TDI90: occassional wobles, shaking, vibrates in high speeds

Olerype

Member
My car is behaving strangely. It can drive just fine, but after a while it can start shaking when accelerating or going up a climb. Really strong and disturbing shaking. Normally just in 4 and 5th gear between 2 and 3 rpm. Disappears if going of the accelarator or de-engage clutch.

The strange thing is, that it does not behave like this always, and it can also go away just by stopping. Travelling on the autobahn in 75mph, the shaking starts after 1 hour, I de-engaged the cruise-control and pull over for 5 minutes. Then I reenter autobahn, accelerates just fine, and enable cruise control again at 75. Shaking disappeared.

Not mapped, new struts and top-mounts, new wishbones, wheel-alignment done.

Drive-shafts, diesel injectors, engine mounts, turbo variable vanes sticky? The dual mass flywheel appears fine; no noises at all. Engine pulls fine. Idle is also fine. No noise from oil chain.

Was thinking driveshafts/CV joints, but just strange that it can disappears for a while just by stopping for a short while?
 

Halduck

Member
I had similar symptoms, took it to the garage and told them to diagnose, but told them I was sure it wasn't the dmf.

They called later and said it was the dmf which needed replacing (£800). I agreed to the work after their diagnosis.

When collecting they said they also changed the inner cv joint as it was very worn out and charged me for it (£50).

I'm certain it was the cv joint all along, they did the dmf, realised the problem was still there, then discovered the failing cv joint

Sent from my SM-G930F using Tapatalk
 

Proghound

Admin Team
The disturbingly heavy vibration under load sounds very similar indeed to the driveshaft issue I had in a previous Volvo, where the longer one of the two 'shafts had a support bearing in the middle which failed. I don't know if the A2 has a similar setup, but like you say it's also strange that it will just reset by stopping for a while.
 

rosscanning

A2OC Donor
My First place I would check is fuel filter, has it been changed with the last 12K miles?

Cheap to buy and relatively easy to change...

Ross
 

Fallan

Member
I would also point to it being a dry CV joint (i/e boot split and no grease left)

Inspect inner CV joints for splits or lack of relevant clips (i.e original clip or jubilee) I'd also look at this as a matter of urgency as if this is the cause it could sheer away and leave you needing recovered from the roadside.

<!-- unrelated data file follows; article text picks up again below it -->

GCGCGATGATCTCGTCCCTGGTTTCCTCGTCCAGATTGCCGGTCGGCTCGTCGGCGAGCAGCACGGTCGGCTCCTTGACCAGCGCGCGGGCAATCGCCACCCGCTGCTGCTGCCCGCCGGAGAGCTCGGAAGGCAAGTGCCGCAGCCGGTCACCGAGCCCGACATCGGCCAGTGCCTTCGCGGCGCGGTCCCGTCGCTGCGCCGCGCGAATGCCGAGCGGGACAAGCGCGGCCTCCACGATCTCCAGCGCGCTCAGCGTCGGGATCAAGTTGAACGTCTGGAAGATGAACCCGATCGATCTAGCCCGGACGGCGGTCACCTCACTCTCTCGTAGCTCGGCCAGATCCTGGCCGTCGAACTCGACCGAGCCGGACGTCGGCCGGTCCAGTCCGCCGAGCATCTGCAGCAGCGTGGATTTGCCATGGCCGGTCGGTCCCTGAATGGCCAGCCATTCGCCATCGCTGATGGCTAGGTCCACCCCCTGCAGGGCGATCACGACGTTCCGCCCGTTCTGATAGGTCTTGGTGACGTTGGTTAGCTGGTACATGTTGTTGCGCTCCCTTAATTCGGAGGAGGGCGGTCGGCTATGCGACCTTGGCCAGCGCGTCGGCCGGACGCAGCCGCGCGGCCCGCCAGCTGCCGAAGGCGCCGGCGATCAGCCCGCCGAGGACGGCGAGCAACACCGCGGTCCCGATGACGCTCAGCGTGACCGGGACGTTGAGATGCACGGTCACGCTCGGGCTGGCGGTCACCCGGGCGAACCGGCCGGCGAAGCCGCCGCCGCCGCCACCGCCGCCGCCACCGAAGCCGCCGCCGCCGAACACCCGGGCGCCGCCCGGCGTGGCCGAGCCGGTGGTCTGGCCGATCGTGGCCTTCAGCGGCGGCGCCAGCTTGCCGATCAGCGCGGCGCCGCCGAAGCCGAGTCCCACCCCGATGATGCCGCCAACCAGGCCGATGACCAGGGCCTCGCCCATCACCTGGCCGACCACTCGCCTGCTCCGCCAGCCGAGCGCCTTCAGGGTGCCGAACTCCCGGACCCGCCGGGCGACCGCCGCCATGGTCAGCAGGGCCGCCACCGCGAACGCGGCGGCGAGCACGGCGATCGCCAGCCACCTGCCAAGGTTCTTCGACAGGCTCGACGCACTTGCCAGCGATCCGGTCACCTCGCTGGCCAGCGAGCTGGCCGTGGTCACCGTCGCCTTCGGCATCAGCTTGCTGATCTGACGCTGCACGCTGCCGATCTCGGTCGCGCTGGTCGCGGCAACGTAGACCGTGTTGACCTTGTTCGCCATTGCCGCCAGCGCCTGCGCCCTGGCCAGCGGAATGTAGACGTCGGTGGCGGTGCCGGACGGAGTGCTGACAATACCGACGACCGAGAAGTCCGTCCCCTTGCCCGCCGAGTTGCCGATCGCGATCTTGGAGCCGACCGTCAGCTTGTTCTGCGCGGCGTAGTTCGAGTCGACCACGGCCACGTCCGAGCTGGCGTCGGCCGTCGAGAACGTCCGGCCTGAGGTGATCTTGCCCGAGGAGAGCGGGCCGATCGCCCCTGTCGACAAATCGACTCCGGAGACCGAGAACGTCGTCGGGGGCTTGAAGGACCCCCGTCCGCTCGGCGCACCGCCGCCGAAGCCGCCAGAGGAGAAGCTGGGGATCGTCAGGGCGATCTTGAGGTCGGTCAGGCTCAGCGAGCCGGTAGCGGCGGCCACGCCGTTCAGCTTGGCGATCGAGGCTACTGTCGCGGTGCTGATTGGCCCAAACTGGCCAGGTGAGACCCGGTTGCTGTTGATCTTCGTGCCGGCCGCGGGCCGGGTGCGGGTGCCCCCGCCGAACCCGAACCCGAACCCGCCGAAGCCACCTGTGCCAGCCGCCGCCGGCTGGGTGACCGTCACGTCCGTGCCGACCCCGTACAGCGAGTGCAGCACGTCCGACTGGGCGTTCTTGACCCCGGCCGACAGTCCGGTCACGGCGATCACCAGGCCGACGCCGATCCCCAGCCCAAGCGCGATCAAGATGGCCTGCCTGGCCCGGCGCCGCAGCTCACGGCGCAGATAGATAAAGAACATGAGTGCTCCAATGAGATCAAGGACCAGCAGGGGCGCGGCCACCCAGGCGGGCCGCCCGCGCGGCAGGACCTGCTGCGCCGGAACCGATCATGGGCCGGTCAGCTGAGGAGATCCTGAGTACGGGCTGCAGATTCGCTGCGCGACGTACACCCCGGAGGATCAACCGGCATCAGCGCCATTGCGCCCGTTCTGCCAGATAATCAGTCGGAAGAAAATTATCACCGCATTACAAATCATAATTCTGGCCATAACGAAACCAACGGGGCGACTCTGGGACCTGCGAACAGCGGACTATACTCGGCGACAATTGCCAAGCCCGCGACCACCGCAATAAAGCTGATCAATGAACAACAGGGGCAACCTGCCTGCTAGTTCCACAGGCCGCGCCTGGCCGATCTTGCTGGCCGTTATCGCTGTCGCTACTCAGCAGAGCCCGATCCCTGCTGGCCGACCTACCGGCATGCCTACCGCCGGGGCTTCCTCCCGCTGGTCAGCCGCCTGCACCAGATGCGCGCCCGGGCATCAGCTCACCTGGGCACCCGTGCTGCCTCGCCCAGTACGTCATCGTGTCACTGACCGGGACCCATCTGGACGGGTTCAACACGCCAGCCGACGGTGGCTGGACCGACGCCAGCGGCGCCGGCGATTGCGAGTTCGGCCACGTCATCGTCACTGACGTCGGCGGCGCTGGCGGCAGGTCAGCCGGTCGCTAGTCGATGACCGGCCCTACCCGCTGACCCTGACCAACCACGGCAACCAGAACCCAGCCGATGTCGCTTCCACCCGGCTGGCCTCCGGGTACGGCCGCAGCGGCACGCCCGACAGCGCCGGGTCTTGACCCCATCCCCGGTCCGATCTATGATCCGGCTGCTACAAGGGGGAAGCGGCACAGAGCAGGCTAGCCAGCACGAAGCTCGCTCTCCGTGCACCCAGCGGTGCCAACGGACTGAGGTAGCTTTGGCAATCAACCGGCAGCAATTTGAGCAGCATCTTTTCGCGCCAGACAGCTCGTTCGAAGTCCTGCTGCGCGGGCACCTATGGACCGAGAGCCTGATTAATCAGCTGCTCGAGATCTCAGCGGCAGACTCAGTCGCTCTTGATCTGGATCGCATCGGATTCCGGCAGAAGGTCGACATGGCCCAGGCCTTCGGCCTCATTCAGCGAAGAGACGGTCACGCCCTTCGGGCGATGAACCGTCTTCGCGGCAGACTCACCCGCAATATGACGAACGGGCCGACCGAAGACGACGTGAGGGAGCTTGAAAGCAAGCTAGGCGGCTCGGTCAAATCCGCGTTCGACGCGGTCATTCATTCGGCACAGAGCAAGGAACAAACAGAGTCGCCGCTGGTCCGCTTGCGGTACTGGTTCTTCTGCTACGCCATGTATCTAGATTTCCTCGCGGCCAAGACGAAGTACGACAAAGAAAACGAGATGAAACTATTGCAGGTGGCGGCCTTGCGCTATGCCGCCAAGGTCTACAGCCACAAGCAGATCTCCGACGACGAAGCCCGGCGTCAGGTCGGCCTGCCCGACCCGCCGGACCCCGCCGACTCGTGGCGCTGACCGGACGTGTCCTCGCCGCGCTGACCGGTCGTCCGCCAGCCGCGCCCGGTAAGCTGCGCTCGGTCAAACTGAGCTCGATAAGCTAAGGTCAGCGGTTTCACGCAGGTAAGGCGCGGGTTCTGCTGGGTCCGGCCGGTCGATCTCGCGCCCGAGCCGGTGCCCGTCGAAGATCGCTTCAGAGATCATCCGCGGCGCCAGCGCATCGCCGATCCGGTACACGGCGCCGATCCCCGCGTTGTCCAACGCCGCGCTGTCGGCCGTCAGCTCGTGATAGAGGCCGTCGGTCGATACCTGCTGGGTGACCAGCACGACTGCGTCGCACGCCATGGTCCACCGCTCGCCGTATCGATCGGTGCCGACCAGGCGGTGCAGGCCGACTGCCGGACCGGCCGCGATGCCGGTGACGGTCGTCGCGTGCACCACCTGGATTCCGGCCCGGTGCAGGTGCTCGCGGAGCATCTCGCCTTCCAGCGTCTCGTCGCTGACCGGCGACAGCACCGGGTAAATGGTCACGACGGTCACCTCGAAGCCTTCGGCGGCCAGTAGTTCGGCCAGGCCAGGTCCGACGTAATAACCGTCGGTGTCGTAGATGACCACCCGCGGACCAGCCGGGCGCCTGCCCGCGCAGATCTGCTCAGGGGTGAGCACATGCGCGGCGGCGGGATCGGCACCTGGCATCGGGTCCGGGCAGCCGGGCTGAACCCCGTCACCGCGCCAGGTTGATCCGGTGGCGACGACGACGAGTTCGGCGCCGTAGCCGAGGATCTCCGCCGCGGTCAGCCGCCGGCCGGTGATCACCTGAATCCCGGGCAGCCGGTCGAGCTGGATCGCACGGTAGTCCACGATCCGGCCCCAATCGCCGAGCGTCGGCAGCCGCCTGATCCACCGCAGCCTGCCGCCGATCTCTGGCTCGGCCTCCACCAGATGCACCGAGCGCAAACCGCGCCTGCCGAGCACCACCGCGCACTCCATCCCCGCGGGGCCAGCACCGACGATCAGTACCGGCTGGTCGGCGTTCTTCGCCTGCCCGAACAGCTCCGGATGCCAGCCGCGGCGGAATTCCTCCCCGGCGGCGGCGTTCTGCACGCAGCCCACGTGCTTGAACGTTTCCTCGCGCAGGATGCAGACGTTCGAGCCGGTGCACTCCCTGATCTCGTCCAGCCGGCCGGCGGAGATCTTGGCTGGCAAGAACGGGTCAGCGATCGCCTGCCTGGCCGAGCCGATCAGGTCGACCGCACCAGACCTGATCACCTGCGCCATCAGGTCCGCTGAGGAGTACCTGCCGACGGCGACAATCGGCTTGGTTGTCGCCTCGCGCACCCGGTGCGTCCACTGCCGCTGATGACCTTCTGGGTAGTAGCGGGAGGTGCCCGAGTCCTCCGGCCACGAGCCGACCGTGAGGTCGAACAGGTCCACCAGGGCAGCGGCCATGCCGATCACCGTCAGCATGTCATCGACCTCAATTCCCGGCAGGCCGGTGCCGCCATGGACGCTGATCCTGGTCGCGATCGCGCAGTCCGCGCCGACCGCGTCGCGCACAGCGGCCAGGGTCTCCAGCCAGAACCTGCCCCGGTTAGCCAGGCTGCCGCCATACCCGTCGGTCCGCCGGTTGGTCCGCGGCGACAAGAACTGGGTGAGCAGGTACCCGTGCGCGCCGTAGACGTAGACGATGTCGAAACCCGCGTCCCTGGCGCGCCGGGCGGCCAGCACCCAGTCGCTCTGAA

Special edition

Admin Team
I had a CV joint replaced last year which wasn't cheap. All I can describe is a general humming noise from the front of the car and it's difficult to diagnose which side until you spin the wheels off the ground.
 

Valpen

Member
Shaking/vibration is normally driveline related. Do you feel a vibration in the steering wheel? A vibration in the steering wheel tends to indicate the issue is located nearer a wheel, and not towards the engine/transmission, where the whole car would be affected and it would be isolated/contained by the engine/transmission mounts.
I agree with all the above regarding CV joints, but the intermittent part doesn't follow logically. The vibration under acceleration and stopping when stepping on the clutch or letting off the gas could easily be CV joint related, but it doesn't explain your "fix" by waiting 5 minutes. And as stated, worn CV joints tend to "hum/rumble", but not intermittently...

I had a almost similar situation with my Passat station wagon when driving on the motorway, I could get a vibration from the right front wheel that seemed to get worse if you didn't slow down, and I would pull off the road to check if the wheel felt loose (lug nuts??). Finding nothing wrong, drive away to find that the vibration was gone. And it could happen again 2 weeks later... The first time it happened to my wife, and after I came and swapped cars with her, I drove home with out any vibration what so ever... :)